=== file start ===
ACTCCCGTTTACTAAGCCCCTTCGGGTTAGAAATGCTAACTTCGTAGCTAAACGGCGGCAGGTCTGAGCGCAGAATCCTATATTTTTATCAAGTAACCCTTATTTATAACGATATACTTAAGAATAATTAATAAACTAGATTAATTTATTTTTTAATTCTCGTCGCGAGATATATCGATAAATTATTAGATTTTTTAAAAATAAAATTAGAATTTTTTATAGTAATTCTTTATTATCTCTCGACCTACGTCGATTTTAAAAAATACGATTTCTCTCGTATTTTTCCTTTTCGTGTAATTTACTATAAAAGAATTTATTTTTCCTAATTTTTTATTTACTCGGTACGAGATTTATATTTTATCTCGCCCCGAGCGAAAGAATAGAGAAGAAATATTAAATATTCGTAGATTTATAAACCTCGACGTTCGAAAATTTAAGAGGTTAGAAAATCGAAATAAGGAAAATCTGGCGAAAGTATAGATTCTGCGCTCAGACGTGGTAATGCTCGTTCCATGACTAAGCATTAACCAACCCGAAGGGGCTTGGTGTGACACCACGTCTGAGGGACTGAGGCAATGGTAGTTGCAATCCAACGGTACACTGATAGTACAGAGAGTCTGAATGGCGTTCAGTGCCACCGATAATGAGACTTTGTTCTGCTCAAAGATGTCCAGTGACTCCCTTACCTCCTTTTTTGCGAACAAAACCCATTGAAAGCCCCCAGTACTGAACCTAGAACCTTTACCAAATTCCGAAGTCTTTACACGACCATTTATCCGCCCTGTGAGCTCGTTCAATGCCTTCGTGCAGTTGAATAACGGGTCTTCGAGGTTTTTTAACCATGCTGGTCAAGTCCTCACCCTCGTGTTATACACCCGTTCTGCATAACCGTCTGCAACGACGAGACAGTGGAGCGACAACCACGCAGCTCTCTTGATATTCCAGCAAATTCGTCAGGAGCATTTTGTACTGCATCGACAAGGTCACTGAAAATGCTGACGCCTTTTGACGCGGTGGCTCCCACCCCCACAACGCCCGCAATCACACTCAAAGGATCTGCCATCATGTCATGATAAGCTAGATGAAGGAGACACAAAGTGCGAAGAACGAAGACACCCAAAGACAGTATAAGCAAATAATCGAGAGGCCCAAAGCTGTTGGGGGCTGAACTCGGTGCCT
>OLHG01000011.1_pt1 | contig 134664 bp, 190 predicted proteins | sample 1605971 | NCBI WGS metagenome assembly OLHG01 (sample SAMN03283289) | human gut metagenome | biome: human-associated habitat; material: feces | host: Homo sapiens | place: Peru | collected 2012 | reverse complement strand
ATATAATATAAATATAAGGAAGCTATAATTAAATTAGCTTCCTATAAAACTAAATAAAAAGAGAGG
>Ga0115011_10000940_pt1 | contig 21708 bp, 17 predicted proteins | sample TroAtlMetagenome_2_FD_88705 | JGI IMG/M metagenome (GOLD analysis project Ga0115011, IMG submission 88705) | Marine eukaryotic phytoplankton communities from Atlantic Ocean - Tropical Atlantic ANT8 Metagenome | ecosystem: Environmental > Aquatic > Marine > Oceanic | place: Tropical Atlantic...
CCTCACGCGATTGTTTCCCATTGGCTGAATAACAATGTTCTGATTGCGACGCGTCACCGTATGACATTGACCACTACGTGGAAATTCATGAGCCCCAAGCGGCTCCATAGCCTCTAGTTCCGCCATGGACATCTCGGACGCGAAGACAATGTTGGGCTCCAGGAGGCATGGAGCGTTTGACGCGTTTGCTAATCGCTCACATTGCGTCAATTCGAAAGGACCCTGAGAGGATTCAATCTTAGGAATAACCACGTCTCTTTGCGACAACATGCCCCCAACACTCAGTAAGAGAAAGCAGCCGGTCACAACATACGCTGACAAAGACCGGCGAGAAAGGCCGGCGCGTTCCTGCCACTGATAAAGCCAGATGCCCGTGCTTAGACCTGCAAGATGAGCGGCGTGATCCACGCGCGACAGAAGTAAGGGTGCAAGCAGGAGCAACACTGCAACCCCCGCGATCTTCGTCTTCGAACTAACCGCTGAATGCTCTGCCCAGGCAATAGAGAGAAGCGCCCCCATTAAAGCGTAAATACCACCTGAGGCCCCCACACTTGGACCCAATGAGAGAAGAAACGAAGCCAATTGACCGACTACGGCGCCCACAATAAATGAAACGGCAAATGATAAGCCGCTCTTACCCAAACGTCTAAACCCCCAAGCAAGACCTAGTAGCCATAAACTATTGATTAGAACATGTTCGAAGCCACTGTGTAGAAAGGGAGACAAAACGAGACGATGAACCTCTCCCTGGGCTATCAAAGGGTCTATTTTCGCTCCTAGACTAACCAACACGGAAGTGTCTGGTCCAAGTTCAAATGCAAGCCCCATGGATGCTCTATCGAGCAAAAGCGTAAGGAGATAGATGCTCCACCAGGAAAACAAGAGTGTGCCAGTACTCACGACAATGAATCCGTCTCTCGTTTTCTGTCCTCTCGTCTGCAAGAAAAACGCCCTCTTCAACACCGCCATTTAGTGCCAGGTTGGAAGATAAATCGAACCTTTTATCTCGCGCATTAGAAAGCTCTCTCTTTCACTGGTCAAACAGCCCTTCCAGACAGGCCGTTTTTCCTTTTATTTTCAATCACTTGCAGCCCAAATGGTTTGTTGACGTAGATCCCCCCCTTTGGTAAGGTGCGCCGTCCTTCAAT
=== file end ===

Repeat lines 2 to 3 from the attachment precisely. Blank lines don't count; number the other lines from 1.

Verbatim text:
>OLHG01000011.1_pt1 | contig 134664 bp, 190 predicted proteins | sample 1605971 | NCBI WGS metagenome assembly OLHG01 (sample SAMN03283289) | human gut metagenome | biome: human-associated habitat; material: feces | host: Homo sapiens | place: Peru | collected 2012 | reverse complement strand
ATATAATATAAATATAAGGAAGCTATAATTAAATTAGCTTCCTATAAAACTAAATAAAAAGAGAGG